Beijing open to 'one country, two areas' concept
Beijing has said it will not rule out talking with Taipei about the controversial 'one country, two areas' concept recently brought up by the honorary chairman of Taiwan's Kuomintang, Wu Poh-hsiung.
'We have said many times that any issues can be discussed as long as the 'one China' principle is recognised,' Yang Yi, the spokesman for the State Council's Taiwan Affairs Office, said in Beijing yesterday, Xinhua reported.
He was responding to reporters' questions during a news conference on the controversial concept that has triggered mounting criticism in Taiwan of the island's mainland-friendly president, Ma Ying-jeou, and accusations he was trying to surrender the island's sovereignty to the mainland.
In a meeting with President Hu Jintao in Beijing last Thursday, Wu said cross-strait ties were not a 'country-to-country' relationship, but a 'special relationship' which should be considered as 'one country, two areas' - with the island identified as the 'Taiwan area' and the other side of the strait as 'the mainland area'. Wu later said Ma wanted him to relay the message to Hu.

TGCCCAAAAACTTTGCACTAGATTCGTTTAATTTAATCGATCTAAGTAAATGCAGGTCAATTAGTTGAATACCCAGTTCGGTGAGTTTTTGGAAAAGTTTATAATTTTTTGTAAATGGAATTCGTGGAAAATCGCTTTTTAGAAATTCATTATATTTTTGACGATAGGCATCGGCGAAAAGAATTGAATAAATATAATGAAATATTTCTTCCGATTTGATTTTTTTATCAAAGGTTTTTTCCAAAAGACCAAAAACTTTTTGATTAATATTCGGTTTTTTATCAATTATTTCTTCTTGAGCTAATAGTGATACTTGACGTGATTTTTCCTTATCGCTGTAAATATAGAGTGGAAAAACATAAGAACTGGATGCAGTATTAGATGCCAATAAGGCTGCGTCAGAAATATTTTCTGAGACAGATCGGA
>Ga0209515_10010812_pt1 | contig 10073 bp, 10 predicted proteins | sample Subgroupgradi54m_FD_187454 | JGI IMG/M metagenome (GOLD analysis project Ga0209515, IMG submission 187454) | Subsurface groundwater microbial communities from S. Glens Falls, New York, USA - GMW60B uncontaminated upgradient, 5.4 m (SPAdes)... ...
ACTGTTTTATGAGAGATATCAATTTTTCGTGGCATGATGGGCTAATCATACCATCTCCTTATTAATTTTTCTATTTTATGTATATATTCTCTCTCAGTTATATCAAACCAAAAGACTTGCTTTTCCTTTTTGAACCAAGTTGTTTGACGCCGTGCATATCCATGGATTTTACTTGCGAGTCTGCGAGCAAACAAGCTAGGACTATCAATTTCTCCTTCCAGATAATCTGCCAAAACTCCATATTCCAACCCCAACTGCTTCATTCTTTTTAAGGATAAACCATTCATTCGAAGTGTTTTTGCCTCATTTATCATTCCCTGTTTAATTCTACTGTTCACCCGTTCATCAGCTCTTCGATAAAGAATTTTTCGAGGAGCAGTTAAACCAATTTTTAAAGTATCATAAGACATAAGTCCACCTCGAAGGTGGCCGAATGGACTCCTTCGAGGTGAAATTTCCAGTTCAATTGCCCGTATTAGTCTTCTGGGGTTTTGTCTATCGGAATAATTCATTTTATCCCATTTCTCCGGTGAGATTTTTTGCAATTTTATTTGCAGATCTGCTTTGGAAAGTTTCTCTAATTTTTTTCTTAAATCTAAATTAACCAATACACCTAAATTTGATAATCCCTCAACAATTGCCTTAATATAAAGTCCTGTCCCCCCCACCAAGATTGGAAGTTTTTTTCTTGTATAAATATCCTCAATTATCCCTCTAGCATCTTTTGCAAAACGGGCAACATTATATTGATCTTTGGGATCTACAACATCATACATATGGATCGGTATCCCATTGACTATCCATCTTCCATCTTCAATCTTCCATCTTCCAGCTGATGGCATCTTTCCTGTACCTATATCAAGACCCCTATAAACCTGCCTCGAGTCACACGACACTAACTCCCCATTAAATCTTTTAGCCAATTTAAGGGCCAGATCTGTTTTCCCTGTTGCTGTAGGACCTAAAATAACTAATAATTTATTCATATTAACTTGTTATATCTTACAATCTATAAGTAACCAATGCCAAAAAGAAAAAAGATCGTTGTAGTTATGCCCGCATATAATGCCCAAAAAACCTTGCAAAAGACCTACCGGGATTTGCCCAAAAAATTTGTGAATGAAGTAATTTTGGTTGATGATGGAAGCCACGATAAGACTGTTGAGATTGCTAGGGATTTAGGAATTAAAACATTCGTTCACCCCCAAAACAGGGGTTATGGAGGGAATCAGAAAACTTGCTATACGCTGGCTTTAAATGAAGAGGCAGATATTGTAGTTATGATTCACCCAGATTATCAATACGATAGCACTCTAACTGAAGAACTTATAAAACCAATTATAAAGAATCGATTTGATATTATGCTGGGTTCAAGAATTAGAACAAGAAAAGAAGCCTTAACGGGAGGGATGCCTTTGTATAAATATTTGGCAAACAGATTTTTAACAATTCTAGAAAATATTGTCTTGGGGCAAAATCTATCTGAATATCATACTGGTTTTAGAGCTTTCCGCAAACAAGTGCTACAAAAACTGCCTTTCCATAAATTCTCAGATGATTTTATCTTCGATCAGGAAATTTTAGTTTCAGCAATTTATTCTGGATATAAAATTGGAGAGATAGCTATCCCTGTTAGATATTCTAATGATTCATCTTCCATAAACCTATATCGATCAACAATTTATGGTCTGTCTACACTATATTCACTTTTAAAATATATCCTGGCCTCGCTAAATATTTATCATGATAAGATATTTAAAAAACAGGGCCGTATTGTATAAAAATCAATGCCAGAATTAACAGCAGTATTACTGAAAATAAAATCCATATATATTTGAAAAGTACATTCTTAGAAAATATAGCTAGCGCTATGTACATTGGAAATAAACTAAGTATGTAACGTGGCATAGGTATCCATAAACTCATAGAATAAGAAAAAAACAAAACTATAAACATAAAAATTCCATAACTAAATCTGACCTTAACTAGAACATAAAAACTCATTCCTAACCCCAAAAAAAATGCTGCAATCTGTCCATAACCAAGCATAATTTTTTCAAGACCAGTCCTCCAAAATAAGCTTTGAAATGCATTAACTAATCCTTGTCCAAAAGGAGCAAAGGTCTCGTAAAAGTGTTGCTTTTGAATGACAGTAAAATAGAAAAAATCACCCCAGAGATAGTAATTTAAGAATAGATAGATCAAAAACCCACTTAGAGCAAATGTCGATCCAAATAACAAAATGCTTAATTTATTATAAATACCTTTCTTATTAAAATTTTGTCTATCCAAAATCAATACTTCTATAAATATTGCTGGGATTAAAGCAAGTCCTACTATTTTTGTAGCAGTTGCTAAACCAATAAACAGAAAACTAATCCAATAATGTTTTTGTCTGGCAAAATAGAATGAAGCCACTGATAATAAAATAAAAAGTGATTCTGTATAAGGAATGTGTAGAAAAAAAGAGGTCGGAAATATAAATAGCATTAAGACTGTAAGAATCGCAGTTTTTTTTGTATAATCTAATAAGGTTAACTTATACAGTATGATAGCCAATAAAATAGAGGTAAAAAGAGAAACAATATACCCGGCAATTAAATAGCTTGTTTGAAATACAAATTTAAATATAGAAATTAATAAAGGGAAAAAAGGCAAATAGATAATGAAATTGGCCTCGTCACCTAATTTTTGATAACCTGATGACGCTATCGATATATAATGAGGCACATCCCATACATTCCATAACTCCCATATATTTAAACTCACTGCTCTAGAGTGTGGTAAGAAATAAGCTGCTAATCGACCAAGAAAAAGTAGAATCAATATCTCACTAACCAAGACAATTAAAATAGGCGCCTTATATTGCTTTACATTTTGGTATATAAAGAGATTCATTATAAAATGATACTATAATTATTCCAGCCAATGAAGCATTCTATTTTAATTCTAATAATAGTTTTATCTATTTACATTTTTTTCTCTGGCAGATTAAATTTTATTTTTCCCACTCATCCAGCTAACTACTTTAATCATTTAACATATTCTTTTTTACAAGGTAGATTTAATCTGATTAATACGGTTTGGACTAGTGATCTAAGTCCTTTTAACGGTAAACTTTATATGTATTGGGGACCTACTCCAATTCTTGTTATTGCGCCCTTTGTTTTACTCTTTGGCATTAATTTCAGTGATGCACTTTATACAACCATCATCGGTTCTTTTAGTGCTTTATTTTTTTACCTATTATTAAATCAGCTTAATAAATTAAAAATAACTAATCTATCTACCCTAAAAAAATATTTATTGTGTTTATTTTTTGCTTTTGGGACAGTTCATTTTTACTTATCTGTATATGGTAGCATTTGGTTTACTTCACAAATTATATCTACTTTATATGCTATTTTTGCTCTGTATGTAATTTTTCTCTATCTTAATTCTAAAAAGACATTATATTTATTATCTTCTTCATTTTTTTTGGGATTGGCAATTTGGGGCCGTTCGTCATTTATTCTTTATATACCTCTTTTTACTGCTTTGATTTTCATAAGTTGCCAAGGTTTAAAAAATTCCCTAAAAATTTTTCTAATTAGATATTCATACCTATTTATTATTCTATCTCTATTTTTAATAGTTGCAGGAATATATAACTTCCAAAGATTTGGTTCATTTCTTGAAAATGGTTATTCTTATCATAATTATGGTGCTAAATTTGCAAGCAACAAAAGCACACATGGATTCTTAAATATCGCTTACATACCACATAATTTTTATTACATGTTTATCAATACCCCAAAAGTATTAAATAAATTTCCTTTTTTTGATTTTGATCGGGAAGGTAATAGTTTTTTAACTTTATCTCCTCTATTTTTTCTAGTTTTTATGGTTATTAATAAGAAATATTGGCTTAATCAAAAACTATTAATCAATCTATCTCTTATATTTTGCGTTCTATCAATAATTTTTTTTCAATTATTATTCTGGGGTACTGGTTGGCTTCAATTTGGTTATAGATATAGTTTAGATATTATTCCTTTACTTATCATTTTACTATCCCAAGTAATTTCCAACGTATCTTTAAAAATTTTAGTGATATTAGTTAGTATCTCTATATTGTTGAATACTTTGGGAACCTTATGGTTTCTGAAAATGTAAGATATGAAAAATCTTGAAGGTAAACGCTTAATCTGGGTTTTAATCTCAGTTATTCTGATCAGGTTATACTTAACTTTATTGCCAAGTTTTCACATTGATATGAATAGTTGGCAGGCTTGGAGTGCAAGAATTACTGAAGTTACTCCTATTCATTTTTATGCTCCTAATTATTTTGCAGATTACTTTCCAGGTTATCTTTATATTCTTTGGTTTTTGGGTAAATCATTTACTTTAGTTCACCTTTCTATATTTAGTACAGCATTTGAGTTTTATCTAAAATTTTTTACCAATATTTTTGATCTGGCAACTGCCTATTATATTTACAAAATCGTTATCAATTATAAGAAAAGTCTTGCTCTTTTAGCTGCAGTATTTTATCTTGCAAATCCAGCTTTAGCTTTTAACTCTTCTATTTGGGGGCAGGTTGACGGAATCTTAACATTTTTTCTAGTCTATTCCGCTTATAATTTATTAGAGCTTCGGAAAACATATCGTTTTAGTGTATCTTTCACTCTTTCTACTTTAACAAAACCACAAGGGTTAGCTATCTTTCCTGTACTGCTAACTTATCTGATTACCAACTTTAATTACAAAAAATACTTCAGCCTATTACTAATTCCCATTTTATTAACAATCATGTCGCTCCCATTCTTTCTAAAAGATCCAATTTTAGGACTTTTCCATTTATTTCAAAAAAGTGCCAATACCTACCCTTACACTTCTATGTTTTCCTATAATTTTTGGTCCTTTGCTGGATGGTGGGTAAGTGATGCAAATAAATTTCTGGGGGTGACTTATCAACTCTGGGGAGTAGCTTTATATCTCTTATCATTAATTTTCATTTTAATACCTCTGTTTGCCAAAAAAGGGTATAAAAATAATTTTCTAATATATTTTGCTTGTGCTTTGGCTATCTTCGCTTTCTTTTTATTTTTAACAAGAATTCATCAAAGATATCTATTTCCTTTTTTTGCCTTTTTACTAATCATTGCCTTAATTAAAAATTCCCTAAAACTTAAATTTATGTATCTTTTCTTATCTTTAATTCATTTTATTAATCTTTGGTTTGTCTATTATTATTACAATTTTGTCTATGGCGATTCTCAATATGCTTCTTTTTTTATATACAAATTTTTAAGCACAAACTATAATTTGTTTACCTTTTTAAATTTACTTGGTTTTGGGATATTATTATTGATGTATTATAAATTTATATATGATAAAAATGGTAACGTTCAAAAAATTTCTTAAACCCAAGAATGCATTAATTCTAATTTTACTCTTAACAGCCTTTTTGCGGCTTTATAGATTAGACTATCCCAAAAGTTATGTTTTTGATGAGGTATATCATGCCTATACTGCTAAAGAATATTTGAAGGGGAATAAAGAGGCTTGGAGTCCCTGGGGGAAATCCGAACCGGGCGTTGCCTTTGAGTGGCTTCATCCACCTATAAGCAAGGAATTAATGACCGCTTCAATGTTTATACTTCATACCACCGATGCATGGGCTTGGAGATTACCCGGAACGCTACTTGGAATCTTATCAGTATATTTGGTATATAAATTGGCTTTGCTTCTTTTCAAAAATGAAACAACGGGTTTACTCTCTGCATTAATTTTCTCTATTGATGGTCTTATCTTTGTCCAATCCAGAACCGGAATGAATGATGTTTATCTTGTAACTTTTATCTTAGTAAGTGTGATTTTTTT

Taiwan's pro-independence camp, led by the main opposition Democratic Progressive Party, lashed out at Ma, accusing him of appeasing Beijing.
Yang said Hu and Wu reiterated their opposition to 'Taiwan independence' and their recognition of the 1992 consensus during their meeting. The consensus is a tacit understanding reached by negotiators of the two sides during talks in Hong Kong in 1992, in which both sides agreed there was only one China, but each could have its own interpretation of what 'China' stood for.
Yang said Hu and Wu agreed that the cross-strait relationship was not a 'country-to-country' relationship, and that they should uphold the common ground that both the mainland and Taiwan belong to one China, and shelve other differences.
In Taipei, the pro-independence camp continued to heap scorn on the concept, saying it was illegal for Ma to raise it without getting a consensus on the island.
'We plan to mobilise tens of thousands of people to lambast the so-called 'one country, two areas' concept by Ma while he is having his inauguration ceremony on May 20,' said Su Huan-chih, a contender for the chairmanship of the DPP. Ma, re-elected in January, begins his second four-year term on that day.
Ma's office said yesterday that the 'one country' refers to the 'Republic of China' rather than 'People's Republic of China', and the 'two areas' refer to the 'Taiwan area', which includes Taiwan proper, Penghu, Quemoy and Matsu, and the 'mainland area' referring to territories outside Republic of China rule.